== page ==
With no reprieve whatsoever, Filipa Fereira is providing 24-hour around-the-clock care to her 16-year-old daughter Ana during the COVID crisis.
The eastern Ontario mom has had to cancel the four different PSWs who normally come in weekly to help with her daughter’s complex needs.
Ana is non-verbal, in a wheelchair and has a feeding tube. She needs medication three or four times a day and help with her school work.
“It’s really hard to do,” Filipa, a part-time early childhood educator, said last week.
There’s the additional anxiety of hoping Ana doesn’t get sick because catching the virus is “almost a death sentence,” she says.
It’s bad enough that PSWs are going from home-to-home to make up full-time hours. She said that despite many pleas, her Local Health Integration Network (LHIN) case workers have said if the PSWs have no symptoms of COVID, there is no need for protection — gloves or masks — with highly vulnerable special-needs kids.
Linda Till, a long-time advocate for people with disabilities, said the system has a “pervasive belief” that these children’s lives are not “quality lives” and it’s “not the worst thing in the world if they do pass away.”
She should know the system. She lost her beloved daughter Becky two years ago at the age of 40 after adopting her 30 years ago from an institution where care for her complex needs had been so “abusive” that she weighed less than 20 pounds.
Till said the families of children with disabilities have had to be proactive about protecting their kids at risk because they’ve had no guidance from the LHINs, the Premier, minister of health or the ministry of children, community and social services.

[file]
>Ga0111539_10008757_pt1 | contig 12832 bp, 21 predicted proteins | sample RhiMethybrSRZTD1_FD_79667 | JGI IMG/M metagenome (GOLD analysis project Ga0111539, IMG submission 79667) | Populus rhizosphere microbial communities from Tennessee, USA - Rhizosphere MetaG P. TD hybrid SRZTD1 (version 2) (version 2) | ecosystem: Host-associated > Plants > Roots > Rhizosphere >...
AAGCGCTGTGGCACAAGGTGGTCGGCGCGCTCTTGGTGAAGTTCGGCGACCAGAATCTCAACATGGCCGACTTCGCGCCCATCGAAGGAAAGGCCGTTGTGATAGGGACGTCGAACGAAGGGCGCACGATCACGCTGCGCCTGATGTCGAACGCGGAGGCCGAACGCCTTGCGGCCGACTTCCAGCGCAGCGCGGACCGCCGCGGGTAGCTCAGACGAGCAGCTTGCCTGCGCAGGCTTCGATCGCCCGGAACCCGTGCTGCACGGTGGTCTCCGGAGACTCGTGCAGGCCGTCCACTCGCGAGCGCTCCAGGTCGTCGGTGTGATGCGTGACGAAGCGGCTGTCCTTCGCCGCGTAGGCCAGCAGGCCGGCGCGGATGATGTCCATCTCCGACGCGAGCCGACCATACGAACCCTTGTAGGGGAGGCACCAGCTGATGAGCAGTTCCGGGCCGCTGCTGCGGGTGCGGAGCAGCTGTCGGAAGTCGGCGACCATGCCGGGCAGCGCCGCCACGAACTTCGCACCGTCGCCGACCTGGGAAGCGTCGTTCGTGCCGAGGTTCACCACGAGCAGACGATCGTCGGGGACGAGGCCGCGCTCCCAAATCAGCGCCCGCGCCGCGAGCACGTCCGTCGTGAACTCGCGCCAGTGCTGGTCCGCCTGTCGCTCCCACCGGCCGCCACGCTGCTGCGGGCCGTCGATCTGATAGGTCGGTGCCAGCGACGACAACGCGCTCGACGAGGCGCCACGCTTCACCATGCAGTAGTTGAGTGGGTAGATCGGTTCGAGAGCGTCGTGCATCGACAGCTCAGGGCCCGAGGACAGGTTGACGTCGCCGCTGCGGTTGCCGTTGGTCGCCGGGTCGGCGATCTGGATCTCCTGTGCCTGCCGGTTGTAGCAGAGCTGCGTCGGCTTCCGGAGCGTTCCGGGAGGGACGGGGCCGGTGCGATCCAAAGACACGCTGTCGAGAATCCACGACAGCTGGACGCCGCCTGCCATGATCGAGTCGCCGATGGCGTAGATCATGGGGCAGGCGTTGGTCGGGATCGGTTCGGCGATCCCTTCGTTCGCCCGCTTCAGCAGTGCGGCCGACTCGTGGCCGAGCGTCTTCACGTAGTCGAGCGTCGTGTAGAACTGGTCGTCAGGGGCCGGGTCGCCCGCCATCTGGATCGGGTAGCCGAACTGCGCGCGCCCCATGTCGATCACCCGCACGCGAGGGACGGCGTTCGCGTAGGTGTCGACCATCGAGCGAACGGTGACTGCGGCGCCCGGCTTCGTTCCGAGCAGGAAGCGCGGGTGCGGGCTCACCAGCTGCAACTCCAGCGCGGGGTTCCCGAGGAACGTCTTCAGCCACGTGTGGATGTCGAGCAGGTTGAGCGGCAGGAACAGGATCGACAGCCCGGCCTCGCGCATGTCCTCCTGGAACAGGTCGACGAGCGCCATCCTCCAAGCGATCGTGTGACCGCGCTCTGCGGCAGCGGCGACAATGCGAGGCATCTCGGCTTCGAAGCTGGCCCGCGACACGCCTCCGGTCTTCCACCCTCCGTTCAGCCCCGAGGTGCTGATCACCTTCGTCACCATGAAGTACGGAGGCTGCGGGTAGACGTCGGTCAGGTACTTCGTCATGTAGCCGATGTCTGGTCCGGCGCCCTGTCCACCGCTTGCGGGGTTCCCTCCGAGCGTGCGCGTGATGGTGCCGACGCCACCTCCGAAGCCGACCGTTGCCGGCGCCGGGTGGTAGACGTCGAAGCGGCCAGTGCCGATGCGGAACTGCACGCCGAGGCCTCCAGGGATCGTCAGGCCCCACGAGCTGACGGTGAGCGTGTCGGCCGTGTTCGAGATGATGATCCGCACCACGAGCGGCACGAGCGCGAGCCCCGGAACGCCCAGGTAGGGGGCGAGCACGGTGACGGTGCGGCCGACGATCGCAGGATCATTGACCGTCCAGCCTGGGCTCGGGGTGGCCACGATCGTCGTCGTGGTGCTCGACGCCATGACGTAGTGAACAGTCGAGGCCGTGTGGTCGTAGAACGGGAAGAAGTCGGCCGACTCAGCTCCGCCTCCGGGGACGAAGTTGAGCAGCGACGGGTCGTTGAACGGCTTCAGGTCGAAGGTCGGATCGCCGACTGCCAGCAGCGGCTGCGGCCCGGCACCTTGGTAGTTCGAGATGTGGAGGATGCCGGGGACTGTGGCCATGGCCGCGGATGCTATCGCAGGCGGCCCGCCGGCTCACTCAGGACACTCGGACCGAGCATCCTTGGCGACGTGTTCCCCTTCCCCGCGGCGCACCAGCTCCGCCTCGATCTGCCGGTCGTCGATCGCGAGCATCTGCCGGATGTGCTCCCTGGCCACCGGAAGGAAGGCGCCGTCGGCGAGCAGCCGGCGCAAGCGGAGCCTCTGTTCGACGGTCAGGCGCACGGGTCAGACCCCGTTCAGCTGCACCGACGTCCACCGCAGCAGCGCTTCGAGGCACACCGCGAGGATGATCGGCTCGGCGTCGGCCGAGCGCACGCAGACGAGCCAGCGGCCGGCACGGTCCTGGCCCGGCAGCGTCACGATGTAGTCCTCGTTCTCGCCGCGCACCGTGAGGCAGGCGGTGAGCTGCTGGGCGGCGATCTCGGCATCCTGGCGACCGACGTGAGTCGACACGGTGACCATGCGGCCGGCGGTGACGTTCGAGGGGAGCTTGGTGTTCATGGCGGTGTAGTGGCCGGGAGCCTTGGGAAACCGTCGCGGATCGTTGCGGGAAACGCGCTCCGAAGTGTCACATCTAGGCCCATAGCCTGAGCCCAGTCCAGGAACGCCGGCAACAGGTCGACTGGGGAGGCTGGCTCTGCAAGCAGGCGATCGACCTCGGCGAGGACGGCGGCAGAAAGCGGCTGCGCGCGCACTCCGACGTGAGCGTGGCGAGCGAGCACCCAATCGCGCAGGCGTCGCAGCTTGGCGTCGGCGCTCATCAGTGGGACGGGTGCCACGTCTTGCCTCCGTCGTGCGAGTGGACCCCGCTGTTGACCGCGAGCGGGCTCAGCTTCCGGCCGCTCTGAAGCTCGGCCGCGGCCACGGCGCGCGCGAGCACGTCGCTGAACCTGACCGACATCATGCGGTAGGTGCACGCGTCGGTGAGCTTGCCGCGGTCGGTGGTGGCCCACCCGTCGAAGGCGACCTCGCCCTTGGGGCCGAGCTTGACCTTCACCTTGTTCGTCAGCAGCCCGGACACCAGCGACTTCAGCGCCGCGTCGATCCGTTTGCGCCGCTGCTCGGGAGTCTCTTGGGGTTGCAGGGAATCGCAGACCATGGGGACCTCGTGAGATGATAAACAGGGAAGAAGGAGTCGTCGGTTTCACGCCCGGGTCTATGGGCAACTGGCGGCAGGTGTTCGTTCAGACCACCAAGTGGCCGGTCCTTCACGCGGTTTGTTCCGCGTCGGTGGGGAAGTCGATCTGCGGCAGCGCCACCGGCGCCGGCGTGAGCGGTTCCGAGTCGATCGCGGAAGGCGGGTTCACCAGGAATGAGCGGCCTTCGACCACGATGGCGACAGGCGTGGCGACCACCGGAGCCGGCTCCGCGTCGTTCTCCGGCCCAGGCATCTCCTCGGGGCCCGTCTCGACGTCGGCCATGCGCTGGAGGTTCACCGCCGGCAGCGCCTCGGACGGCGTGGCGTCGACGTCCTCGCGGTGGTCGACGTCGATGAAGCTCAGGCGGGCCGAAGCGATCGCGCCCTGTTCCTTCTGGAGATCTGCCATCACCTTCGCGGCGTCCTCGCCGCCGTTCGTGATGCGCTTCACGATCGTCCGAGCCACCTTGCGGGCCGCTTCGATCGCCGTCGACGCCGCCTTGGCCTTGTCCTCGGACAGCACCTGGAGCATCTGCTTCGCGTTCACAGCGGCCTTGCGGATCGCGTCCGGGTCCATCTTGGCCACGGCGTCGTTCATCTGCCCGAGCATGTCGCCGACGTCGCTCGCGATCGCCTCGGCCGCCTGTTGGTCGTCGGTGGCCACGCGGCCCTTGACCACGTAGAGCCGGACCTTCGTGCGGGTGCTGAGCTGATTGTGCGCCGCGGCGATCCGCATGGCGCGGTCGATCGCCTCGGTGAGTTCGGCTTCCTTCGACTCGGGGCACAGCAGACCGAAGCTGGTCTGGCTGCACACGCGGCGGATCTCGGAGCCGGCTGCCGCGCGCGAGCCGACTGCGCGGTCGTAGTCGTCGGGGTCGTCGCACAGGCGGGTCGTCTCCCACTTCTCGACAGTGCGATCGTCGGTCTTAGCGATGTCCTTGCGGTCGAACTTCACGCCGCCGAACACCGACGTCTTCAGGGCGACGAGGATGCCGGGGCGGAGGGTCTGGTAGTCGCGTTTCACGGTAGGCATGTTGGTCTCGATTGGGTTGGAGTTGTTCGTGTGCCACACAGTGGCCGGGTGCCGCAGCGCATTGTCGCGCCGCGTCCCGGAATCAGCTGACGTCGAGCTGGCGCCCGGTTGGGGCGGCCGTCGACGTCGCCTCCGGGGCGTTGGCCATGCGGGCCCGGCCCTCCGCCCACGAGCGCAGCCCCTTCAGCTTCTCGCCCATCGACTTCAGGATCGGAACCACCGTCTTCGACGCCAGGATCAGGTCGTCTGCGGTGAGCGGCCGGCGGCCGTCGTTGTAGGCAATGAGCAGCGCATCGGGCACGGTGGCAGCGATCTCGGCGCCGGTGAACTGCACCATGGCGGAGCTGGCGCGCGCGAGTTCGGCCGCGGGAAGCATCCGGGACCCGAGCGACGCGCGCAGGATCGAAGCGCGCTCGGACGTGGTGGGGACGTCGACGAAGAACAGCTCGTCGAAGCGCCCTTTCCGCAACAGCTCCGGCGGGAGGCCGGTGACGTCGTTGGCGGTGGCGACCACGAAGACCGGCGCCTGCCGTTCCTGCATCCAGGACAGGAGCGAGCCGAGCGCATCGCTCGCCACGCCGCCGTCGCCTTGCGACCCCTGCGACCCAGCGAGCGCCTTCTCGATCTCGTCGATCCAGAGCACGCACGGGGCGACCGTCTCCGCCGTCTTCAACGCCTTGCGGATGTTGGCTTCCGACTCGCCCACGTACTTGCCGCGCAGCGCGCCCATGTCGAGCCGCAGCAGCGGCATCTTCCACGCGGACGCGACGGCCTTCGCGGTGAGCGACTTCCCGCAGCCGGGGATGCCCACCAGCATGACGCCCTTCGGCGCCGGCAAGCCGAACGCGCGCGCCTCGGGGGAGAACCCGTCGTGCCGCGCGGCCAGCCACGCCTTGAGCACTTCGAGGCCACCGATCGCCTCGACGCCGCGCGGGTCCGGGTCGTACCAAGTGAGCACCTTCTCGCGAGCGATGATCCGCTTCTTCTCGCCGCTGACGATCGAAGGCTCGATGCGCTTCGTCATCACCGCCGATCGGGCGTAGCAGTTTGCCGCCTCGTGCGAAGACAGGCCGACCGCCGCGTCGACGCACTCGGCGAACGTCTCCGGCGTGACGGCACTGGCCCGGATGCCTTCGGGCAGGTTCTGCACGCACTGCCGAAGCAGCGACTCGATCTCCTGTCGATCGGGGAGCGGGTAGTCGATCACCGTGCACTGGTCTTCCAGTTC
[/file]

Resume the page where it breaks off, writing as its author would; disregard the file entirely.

“Families are now becoming overwhelmed,” she said. “They’re becoming increasingly despondent and devastated because they don’t see an end in sight.”
Etobicoke mom Linda Canning is pretty much in the same boat as Ferreira with her 16-year-old son Thomas, who has a dual diagnosis of cerebral palsy and autism.
She has relied on six hours a day of support for her son — from people with higher skill sets who can deal with the behaviours that result from his autism.
Canning said that when the workers could no longer come, she tried to “do it alone” for three days and realized she just couldn’t.
Because she had to look for a “very specific type of worker” to deal with his complex needs, she reached out to health minister Christine Elliott, Premier Doug Ford and her MPP to allow her to hire a family member to help under her “self-directed funding arrangement.”
She thought she had a “perfect solution” but her LHIN flatly refused to give her permission to do so, even though their own policy states it is permitted under circumstances such as those presented by the COVID crisis.
“I was really dumbfounded and frustrated,” she said. “They’re (the LHINs) very rigid and inflexible.”
Canning said after appealing the decision and getting nowhere, she eventually hired two people out of “desperation.”
“It’s certainly not ideal but the care (for Thomas) is so complex,” she said.
Still, she felt a need to speak because many families are in the same boat — and are forced to hunker down and do it themselves.
In an April 17 open letter to Ford, Elliott and Smith titled Family Alliance Ontario referred to the province’s “non-response” to mitigate the impact of COVID-19 on special needs families — citing the lack of PPE, the inflexibility around using ministry funding to hire extended family members and concerns as to whether a family member can accompany their special needs children/adults to hospital to advocate for them.
Asked about the difficulties last week, children, community and social services minister Todd Smith said he recognizes that a lot of families are in crisis and said his ministry has topped up funding for a variety of items — including purchasing PPE if they can be found.